According to a retired federal judge brokering a restructuring deal for Caesar’s Entertainment Corp.‘s bankrupt operating unit, talks between the casino operator and a group of creditors have stalled, making settlement look unlikely at the moment.
It appears that Caesar’s declined to participate in a meeting with junior bondholders beyond the meeting held on 7 April 2016.
Caesar’s operating unit planned on restructuring c.$18bn of debt at the time of filing for bankruptcy which resulted in claims being filed by creditors, including junior bondholders.
It appears that as per Caesar’s latest settlement agreement, claims valued by the company at $4bn significantly undermined the value identified by junior bondholders at $12bn.
The operating unit’s restructuring plan would be put to vote in a Chicago court on Tuesday which faces opposition from all classes of creditors.
As per court filings made on Monday, Caesar’s operating unit stated that restructuring talks progressed well with senior and general class of creditors but its junior bondholders posed a significant challenge.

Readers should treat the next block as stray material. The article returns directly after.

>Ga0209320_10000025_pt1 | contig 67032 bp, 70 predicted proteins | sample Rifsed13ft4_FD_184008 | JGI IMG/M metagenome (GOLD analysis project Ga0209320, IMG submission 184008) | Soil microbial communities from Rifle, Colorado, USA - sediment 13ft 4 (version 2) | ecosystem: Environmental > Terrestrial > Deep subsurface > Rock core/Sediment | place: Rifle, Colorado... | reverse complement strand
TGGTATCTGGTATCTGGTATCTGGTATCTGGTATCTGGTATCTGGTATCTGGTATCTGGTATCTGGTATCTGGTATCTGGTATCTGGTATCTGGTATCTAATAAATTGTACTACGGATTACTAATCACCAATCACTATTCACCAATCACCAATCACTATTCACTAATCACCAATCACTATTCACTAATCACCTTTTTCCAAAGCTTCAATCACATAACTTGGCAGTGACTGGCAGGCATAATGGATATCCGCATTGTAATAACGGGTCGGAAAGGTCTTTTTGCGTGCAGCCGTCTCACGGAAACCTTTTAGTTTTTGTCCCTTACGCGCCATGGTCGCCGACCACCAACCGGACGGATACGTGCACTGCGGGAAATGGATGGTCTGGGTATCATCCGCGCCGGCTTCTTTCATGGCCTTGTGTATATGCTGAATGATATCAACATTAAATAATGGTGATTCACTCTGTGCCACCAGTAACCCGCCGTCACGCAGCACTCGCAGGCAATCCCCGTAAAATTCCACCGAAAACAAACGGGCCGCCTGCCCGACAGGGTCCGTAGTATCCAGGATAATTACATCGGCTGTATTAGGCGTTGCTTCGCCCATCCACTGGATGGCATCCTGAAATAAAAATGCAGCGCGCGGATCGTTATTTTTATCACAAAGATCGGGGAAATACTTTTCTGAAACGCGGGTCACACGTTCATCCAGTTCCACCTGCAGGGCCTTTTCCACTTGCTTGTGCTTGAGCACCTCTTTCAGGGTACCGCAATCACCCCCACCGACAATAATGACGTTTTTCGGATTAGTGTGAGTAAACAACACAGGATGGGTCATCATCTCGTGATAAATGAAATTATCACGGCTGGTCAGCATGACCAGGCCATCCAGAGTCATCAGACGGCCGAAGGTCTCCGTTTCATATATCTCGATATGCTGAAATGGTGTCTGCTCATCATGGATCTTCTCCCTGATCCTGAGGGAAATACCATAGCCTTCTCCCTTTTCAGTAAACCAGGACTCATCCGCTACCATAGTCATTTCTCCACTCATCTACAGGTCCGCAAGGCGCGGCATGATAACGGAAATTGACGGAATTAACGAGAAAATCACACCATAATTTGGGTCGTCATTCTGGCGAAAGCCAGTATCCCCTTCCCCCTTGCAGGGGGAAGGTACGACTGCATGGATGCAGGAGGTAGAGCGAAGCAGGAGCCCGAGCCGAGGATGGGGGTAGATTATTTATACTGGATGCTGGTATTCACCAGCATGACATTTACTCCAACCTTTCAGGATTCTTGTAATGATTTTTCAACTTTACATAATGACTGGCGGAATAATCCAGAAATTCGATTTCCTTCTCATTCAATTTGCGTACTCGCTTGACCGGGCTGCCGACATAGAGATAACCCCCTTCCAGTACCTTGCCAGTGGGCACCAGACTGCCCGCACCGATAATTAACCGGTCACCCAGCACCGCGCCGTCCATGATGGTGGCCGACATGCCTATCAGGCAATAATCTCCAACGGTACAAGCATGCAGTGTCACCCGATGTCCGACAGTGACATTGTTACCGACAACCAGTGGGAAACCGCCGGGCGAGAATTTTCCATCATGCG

According to a lawyer representing Caesars Entertainment Corp’s bankrupt unit, the parent company would contribute c.$4bn to the restructuring of its operating unit, Caesars Entertainment Operating Co., in exchange for release of broad liabilities.
The contribution would be made in the form of equity, cash and debt, and was more than the $1.5bn pledged earlier by parent company.
According to Caesar’s lawyer, it appears the parent company’s support for its operating unit is not entirely assured.
As per the new plan filed by Caesars, potential recovery on claims filed by creditors is as follows:
- Senior lenders would recover between 113 – 117% of their claims through a combination of cash, equity and debt.
- Senior bondholders would receive between 96 – 128% on their claims through cash, debt and equity.
- Junior creditors would have their debt converted to equity
- Junior bondholders would recover between 22 – 48% of their claims subject to terms of the plan.
- General unsecured creditors would receive between 30 – 46% on their claims.
The judge overseeing the case agreed to review the outline of the new plan at a hearing in June 2016.